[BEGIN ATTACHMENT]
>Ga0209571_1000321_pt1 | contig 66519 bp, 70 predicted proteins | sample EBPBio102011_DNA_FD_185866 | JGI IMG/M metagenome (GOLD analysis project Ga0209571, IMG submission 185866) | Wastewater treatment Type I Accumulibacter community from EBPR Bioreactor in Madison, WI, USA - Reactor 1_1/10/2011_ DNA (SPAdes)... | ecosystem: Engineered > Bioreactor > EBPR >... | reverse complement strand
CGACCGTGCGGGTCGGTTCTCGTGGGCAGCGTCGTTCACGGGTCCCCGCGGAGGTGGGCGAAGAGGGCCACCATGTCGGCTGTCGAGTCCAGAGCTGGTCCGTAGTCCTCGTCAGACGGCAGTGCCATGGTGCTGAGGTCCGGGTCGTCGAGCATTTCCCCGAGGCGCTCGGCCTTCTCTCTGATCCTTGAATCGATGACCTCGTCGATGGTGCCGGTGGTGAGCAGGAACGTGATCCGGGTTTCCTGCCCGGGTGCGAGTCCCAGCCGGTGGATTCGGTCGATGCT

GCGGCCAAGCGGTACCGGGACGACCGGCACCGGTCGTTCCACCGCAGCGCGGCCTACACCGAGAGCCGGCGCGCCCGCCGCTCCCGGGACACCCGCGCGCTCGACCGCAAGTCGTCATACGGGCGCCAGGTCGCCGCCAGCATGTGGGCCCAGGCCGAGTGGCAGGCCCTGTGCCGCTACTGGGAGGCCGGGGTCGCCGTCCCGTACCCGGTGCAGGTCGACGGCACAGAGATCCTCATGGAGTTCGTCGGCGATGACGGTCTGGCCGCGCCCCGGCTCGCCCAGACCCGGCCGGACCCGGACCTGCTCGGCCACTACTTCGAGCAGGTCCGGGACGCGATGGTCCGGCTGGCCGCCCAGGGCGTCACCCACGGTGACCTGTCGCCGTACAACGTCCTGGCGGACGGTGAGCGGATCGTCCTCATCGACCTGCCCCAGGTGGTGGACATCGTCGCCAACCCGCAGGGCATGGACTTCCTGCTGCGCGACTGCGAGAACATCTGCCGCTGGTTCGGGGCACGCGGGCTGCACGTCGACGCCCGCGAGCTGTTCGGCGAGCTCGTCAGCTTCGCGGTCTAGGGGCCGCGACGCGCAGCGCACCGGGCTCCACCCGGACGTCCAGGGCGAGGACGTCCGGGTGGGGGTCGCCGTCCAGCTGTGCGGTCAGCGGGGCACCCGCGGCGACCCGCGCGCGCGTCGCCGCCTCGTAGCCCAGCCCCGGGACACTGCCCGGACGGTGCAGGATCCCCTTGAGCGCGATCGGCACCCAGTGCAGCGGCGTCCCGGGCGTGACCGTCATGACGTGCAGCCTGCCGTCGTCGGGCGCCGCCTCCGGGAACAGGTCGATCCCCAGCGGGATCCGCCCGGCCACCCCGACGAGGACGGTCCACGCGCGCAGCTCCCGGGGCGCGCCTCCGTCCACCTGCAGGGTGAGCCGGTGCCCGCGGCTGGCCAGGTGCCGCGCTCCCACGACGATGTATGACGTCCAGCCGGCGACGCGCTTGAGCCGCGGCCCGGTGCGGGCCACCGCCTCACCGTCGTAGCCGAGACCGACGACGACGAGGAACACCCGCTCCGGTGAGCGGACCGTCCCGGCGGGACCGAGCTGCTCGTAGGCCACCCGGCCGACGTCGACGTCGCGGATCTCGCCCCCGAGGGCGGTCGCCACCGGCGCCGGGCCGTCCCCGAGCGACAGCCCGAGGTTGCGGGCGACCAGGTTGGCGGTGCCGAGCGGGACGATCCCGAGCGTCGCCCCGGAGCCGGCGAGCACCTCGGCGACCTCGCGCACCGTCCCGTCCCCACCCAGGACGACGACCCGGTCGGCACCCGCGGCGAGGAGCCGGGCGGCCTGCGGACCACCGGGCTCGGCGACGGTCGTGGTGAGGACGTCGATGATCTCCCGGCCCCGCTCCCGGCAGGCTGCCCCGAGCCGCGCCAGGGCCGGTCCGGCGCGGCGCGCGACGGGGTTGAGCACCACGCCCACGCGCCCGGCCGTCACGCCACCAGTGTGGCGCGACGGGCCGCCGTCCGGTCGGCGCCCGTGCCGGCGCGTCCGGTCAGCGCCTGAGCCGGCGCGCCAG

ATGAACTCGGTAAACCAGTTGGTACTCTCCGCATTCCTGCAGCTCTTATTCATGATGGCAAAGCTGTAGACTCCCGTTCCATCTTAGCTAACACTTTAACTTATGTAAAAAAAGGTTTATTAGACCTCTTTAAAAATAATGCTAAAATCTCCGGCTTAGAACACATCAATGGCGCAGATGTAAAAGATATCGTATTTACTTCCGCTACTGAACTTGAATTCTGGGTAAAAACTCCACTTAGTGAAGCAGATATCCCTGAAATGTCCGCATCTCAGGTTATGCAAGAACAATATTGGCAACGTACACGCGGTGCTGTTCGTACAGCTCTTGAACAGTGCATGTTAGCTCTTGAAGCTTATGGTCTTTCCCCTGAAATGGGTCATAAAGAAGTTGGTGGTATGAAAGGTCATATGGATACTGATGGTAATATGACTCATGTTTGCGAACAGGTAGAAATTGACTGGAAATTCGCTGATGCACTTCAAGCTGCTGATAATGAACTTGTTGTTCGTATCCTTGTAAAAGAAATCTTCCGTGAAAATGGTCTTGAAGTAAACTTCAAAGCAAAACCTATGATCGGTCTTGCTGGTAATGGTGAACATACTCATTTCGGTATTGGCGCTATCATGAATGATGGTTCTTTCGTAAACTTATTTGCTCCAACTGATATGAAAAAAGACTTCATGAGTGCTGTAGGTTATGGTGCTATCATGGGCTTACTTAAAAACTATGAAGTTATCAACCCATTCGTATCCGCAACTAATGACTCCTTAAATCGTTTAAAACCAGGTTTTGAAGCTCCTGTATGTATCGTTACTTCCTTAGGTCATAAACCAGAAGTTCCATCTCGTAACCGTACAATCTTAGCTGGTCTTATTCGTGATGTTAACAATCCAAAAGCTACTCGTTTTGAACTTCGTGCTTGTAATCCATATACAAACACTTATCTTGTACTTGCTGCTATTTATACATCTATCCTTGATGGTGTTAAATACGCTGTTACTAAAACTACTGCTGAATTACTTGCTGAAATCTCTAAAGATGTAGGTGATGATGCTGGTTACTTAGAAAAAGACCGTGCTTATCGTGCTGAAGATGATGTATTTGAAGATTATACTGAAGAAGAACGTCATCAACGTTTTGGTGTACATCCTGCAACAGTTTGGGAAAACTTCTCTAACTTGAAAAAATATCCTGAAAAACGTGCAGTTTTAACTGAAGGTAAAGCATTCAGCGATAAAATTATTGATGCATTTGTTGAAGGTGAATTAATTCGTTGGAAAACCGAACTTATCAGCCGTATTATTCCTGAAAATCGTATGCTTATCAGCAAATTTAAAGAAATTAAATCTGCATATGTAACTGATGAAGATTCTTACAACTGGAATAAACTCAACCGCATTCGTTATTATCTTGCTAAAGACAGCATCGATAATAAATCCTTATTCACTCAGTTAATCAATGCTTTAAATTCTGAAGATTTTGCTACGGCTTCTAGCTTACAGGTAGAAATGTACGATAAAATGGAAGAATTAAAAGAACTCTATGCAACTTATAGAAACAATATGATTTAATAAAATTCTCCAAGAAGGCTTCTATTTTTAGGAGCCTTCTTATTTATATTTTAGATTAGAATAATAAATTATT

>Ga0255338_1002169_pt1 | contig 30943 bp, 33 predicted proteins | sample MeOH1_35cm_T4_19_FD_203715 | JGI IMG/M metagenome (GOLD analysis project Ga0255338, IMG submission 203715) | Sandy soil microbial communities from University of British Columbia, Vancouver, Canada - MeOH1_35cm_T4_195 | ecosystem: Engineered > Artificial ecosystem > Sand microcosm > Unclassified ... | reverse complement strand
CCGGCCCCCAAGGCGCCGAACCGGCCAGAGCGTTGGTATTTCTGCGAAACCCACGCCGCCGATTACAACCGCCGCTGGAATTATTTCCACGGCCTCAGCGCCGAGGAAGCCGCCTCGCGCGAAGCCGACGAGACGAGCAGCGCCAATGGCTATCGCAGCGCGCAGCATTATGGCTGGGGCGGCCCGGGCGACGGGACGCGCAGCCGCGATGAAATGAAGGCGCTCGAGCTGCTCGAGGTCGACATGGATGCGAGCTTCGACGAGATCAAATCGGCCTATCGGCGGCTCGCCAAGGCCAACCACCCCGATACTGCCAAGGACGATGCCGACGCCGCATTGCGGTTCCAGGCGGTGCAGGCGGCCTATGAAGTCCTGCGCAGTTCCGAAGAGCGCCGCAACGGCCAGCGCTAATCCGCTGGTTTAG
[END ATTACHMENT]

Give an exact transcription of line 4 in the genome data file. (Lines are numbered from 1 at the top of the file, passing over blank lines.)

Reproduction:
ATGAACTCGGTAAACCAGTTGGTACTCTCCGCATTCCTGCAGCTCTTATTCATGATGGCAAAGCTGTAGACTCCCGTTCCATCTTAGCTAACACTTTAACTTATGTAAAAAAAGGTTTATTAGACCTCTTTAAAAATAATGCTAAAATCTCCGGCTTAGAACACATCAATGGCGCAGATGTAAAAGATATCGTATTTACTTCCGCTACTGAACTTGAATTCTGGGTAAAAACTCCACTTAGTGAAGCAGATATCCCTGAAATGTCCGCATCTCAGGTTATGCAAGAACAATATTGGCAACGTACACGCGGTGCTGTTCGTACAGCTCTTGAACAGTGCATGTTAGCTCTTGAAGCTTATGGTCTTTCCCCTGAAATGGGTCATAAAGAAGTTGGTGGTATGAAAGGTCATATGGATACTGATGGTAATATGACTCATGTTTGCGAACAGGTAGAAATTGACTGGAAATTCGCTGATGCACTTCAAGCTGCTGATAATGAACTTGTTGTTCGTATCCTTGTAAAAGAAATCTTCCGTGAAAATGGTCTTGAAGTAAACTTCAAAGCAAAACCTATGATCGGTCTTGCTGGTAATGGTGAACATACTCATTTCGGTATTGGCGCTATCATGAATGATGGTTCTTTCGTAAACTTATTTGCTCCAACTGATATGAAAAAAGACTTCATGAGTGCTGTAGGTTATGGTGCTATCATGGGCTTACTTAAAAACTATGAAGTTATCAACCCATTCGTATCCGCAACTAATGACTCCTTAAATCGTTTAAAACCAGGTTTTGAAGCTCCTGTATGTATCGTTACTTCCTTAGGTCATAAACCAGAAGTTCCATCTCGTAACCGTACAATCTTAGCTGGTCTTATTCGTGATGTTAACAATCCAAAAGCTACTCGTTTTGAACTTCGTGCTTGTAATCCATATACAAACACTTATCTTGTACTTGCTGCTATTTATACATCTATCCTTGATGGTGTTAAATACGCTGTTACTAAAACTACTGCTGAATTACTTGCTGAAATCTCTAAAGATGTAGGTGATGATGCTGGTTACTTAGAAAAAGACCGTGCTTATCGTGCTGAAGATGATGTATTTGAAGATTATACTGAAGAAGAACGTCATCAACGTTTTGGTGTACATCCTGCAACAGTTTGGGAAAACTTCTCTAACTTGAAAAAATATCCTGAAAAACGTGCAGTTTTAACTGAAGGTAAAGCATTCAGCGATAAAATTATTGATGCATTTGTTGAAGGTGAATTAATTCGTTGGAAAACCGAACTTATCAGCCGTATTATTCCTGAAAATCGTATGCTTATCAGCAAATTTAAAGAAATTAAATCTGCATATGTAACTGATGAAGATTCTTACAACTGGAATAAACTCAACCGCATTCGTTATTATCTTGCTAAAGACAGCATCGATAATAAATCCTTATTCACTCAGTTAATCAATGCTTTAAATTCTGAAGATTTTGCTACGGCTTCTAGCTTACAGGTAGAAATGTACGATAAAATGGAAGAATTAAAAGAACTCTATGCAACTTATAGAAACAATATGATTTAATAAAATTCTCCAAGAAGGCTTCTATTTTTAGGAGCCTTCTTATTTATATTTTAGATTAGAATAATAAATTATT